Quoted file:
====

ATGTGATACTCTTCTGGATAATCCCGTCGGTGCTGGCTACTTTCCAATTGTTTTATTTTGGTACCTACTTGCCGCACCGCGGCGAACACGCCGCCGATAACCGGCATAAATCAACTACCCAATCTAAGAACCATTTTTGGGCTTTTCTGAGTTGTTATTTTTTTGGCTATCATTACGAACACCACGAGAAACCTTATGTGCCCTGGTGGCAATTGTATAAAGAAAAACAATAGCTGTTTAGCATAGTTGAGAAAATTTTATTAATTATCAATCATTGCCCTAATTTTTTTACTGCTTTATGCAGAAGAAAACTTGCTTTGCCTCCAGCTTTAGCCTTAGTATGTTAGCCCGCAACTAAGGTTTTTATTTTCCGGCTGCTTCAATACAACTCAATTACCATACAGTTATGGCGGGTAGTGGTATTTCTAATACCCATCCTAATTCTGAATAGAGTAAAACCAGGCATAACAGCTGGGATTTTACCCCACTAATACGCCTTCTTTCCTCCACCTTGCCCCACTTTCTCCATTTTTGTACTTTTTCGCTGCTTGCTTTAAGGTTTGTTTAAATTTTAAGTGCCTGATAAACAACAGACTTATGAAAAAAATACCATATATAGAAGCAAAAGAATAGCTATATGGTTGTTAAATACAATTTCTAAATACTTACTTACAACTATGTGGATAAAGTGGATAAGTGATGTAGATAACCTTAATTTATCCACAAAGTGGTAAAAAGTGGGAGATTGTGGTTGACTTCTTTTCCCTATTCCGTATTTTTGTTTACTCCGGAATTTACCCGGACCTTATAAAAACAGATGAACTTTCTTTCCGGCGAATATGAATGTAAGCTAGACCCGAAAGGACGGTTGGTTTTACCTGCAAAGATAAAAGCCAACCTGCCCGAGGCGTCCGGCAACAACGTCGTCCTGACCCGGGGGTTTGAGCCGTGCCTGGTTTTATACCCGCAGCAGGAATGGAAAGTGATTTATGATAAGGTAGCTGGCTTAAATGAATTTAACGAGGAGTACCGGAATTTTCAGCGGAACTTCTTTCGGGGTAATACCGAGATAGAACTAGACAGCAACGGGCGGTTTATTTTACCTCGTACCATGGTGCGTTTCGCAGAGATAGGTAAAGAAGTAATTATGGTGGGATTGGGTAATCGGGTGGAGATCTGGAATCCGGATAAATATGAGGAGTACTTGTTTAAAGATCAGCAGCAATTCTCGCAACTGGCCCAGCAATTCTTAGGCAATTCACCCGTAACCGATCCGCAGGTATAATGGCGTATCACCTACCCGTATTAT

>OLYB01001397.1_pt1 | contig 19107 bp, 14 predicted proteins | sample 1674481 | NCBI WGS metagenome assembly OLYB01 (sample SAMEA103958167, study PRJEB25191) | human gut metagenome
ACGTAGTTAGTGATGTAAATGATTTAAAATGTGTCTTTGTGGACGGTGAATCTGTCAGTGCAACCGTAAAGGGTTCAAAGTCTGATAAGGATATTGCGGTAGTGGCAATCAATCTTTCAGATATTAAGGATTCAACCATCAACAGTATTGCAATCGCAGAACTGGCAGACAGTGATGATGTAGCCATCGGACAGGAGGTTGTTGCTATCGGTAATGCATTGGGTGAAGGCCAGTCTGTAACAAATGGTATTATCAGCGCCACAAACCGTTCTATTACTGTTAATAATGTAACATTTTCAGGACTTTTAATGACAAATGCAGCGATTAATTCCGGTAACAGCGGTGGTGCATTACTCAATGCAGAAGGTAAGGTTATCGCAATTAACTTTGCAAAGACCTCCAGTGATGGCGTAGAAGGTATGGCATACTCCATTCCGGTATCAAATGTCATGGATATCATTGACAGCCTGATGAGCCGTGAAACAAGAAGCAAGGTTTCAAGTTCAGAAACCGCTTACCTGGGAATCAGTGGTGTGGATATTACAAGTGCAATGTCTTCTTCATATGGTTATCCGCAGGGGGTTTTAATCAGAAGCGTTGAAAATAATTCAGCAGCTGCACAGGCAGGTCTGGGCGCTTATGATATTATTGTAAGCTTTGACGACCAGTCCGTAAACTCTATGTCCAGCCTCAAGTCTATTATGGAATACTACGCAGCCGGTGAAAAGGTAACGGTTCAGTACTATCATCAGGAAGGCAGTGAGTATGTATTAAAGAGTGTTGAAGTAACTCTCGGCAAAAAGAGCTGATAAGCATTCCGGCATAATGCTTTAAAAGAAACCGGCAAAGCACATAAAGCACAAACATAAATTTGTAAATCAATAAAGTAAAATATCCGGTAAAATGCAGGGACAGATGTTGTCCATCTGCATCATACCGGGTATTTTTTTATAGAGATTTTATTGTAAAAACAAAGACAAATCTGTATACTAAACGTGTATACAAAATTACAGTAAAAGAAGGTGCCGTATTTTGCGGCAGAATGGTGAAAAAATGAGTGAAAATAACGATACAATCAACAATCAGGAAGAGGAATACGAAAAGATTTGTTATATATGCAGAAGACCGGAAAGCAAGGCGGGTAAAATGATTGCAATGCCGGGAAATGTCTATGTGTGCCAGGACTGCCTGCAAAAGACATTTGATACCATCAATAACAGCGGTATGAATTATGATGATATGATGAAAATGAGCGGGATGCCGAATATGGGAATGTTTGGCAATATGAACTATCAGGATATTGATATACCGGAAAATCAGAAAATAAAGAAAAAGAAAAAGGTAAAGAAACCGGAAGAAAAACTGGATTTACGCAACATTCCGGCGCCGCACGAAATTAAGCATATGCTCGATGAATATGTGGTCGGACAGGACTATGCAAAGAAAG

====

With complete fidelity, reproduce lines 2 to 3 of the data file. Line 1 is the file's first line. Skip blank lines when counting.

>OLYB01001397.1_pt1 | contig 19107 bp, 14 predicted proteins | sample 1674481 | NCBI WGS metagenome assembly OLYB01 (sample SAMEA103958167, study PRJEB25191) | human gut metagenome
ACGTAGTTAGTGATGTAAATGATTTAAAATGTGTCTTTGTGGACGGTGAATCTGTCAGTGCAACCGTAAAGGGTTCAAAGTCTGATAAGGATATTGCGGTAGTGGCAATCAATCTTTCAGATATTAAGGATTCAACCATCAACAGTATTGCAATCGCAGAACTGGCAGACAGTGATGATGTAGCCATCGGACAGGAGGTTGTTGCTATCGGTAATGCATTGGGTGAAGGCCAGTCTGTAACAAATGGTATTATCAGCGCCACAAACCGTTCTATTACTGTTAATAATGTAACATTTTCAGGACTTTTAATGACAAATGCAGCGATTAATTCCGGTAACAGCGGTGGTGCATTACTCAATGCAGAAGGTAAGGTTATCGCAATTAACTTTGCAAAGACCTCCAGTGATGGCGTAGAAGGTATGGCATACTCCATTCCGGTATCAAATGTCATGGATATCATTGACAGCCTGATGAGCCGTGAAACAAGAAGCAAGGTTTCAAGTTCAGAAACCGCTTACCTGGGAATCAGTGGTGTGGATATTACAAGTGCAATGTCTTCTTCATATGGTTATCCGCAGGGGGTTTTAATCAGAAGCGTTGAAAATAATTCAGCAGCTGCACAGGCAGGTCTGGGCGCTTATGATATTATTGTAAGCTTTGACGACCAGTCCGTAAACTCTATGTCCAGCCTCAAGTCTATTATGGAATACTACGCAGCCGGTGAAAAGGTAACGGTTCAGTACTATCATCAGGAAGGCAGTGAGTATGTATTAAAGAGTGTTGAAGTAACTCTCGGCAAAAAGAGCTGATAAGCATTCCGGCATAATGCTTTAAAAGAAACCGGCAAAGCACATAAAGCACAAACATAAATTTGTAAATCAATAAAGTAAAATATCCGGTAAAATGCAGGGACAGATGTTGTCCATCTGCATCATACCGGGTATTTTTTTATAGAGATTTTATTGTAAAAACAAAGACAAATCTGTATACTAAACGTGTATACAAAATTACAGTAAAAGAAGGTGCCGTATTTTGCGGCAGAATGGTGAAAAAATGAGTGAAAATAACGATACAATCAACAATCAGGAAGAGGAATACGAAAAGATTTGTTATATATGCAGAAGACCGGAAAGCAAGGCGGGTAAAATGATTGCAATGCCGGGAAATGTCTATGTGTGCCAGGACTGCCTGCAAAAGACATTTGATACCATCAATAACAGCGGTATGAATTATGATGATATGATGAAAATGAGCGGGATGCCGAATATGGGAATGTTTGGCAATATGAACTATCAGGATATTGATATACCGGAAAATCAGAAAATAAAGAAAAAGAAAAAGGTAAAGAAACCGGAAGAAAAACTGGATTTACGCAACATTCCGGCGCCGCACGAAATTAAGCATATGCTCGATGAATATGTGGTCGGACAGGACTATGCAAAGAAAG